Normal service was resumed by Tiger Woods at the BMW Championship in Illinois as the world No 1 did what he does best and converted a commanding overnight lead into the 71st tournament victory of an outstanding career.
Easy pickings for Woods
Normal service was resumed by Tiger Woods at the BMW Championship in Illinois as the world No 1 did what he does best and converted a commanding overnight lead into the 71st tournament victory of an outstanding career. Woods, who astonishingly had been caught and passed on the final day of the recent US PGA Championship by Korea's YE Yang, made no mistake when going into the fourth round of the latest Fed-Ex qualifier with a massive seven-stroke advantage.
Solid putting enabled Woods to coast home by an emphatic eight-shot margin and increase the gap over his closest pursuers - Steve Stricker, Phil Mickelson and Paul Casey - at the top of the world rankings. Considering Woods spent the second half of last year recovering from knee surgery and did not swing a club competitively in 2009 until the end of February, this has been an excellent campaign for the sport's biggest personality.
Woods acknowledged that when he discussed the easiest of his six triumphs since his comeback. "It's one of my best years - there's no doubt about that," he enthused. "I haven't won as many times as I did in 2000 and I didn't win any majors this year but I have never had a year where I've been this consistent. To have an opportunity just about every time I tee it up to win the championship on the back nine - that's something that I can't tell you how about proud I am."
Woods, whose re-appearance after injury was in the matchplay environment of the WGC Accenture Championship, has since entered in 15 strokeplay events and finished out of the top 10 only twice, notably in the British Open at Turnberry where he failed to make the halfway cut. He is delighted with his record considering the misgivings he had about his damaged knee. "There were so many uncertainties at the beginning of the season," he admitted. "I didn't know how the leg was going to respond."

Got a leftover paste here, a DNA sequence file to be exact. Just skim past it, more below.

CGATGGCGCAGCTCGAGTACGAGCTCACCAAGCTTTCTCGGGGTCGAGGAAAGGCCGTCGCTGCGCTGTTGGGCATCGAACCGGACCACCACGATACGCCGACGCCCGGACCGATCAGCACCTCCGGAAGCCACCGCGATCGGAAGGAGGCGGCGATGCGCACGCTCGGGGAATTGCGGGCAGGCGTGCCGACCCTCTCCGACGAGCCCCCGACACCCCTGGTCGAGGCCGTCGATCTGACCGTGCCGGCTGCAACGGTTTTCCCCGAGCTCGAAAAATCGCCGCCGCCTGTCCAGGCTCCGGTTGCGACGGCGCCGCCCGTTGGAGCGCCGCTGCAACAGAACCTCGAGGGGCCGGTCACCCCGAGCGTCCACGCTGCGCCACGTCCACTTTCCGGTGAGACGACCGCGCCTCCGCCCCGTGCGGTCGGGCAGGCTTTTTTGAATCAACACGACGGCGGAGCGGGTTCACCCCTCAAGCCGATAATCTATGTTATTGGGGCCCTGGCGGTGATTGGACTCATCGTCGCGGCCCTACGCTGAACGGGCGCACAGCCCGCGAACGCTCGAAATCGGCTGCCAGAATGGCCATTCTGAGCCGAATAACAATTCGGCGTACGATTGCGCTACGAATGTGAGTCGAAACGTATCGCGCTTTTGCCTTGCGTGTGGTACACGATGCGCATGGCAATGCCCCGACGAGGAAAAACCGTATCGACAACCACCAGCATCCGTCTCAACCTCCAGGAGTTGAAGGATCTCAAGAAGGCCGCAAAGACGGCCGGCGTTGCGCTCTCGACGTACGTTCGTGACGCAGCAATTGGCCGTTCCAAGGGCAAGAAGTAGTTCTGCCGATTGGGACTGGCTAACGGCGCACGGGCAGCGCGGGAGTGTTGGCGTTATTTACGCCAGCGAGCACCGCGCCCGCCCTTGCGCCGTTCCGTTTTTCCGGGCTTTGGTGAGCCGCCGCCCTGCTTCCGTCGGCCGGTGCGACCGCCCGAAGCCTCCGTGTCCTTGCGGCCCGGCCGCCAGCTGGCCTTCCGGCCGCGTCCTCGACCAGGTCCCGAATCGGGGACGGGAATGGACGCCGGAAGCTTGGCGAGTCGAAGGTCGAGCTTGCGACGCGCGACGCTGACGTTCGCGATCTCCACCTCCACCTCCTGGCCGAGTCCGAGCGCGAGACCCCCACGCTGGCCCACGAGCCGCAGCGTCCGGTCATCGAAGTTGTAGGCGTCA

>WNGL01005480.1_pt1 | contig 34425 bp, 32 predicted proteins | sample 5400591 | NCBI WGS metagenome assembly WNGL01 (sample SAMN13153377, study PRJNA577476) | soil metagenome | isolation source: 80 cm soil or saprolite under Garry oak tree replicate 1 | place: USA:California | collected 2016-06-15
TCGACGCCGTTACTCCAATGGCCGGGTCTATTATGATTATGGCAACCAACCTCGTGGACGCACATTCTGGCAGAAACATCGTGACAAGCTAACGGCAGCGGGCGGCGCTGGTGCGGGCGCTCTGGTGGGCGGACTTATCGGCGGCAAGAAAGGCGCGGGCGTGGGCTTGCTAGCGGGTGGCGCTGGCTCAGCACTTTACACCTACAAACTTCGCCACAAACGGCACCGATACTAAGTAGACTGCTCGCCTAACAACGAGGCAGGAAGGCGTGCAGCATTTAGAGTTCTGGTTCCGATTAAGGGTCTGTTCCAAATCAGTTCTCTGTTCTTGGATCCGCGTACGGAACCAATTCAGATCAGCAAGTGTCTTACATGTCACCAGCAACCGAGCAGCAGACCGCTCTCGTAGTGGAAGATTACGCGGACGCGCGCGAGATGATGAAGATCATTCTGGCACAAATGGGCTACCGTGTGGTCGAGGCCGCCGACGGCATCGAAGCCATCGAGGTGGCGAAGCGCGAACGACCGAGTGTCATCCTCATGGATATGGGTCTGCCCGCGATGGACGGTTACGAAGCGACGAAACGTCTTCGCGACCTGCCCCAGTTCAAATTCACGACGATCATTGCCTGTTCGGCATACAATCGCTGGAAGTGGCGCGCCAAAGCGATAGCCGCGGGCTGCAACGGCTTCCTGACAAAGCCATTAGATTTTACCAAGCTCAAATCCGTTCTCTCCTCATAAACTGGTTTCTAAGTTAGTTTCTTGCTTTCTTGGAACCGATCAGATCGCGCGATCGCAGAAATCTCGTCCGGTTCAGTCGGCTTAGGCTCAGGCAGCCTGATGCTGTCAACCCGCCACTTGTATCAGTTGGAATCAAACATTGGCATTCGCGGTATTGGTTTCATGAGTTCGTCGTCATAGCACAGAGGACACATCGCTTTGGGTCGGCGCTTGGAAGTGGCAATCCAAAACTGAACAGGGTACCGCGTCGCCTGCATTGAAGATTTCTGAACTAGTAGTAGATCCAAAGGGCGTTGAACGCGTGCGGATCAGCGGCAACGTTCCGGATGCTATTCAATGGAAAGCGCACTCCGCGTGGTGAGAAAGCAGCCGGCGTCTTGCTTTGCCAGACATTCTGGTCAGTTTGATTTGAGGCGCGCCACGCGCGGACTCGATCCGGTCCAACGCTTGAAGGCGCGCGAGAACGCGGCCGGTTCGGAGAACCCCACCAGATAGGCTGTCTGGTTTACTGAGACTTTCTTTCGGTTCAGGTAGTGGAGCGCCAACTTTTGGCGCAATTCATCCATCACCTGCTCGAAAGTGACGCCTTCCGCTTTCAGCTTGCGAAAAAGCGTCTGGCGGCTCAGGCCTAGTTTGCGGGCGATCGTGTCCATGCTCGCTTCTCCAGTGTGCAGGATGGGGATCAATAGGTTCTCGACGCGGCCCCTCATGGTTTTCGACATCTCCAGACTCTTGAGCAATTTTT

Woods tops the qualifying list of 30 for the PGA's end-of-season Tour Championship which he claimed will feature "the hottest field you will probably have all year". The European Tour equivalent of that is the Dubai World Championship, which will be held at the Earth Course on Jumeirah Golf Estates in November. The field for that 60-man showpiece is hotting up with only two more months of qualifying remaining.
James Kingston's play-off victory over Anders Hansen at the Mercedes Masters in Cologne put the South African well in the running for a tee time in that elite line-up. Winning for the second time in 199 attempts on the European Tour, Kingston leaped from 116th to 46th in the Race to Dubai money list with ?522,280 (Dh 2.77m). He has a cushion of ?72,000 over those just outside the qualifying mark. Kingston only found out that he had secured a starting place in Cologne a couple of days before the tournament and he remarked: "One minute you don't even think you are playing and the next minute you win it.
"It's like the South African Open [which he won in 2007]. I was injured a couple of days beforehand and didn't think I could play and I went on to win that. Two wins and both of them unexpected." @Email:email@example.com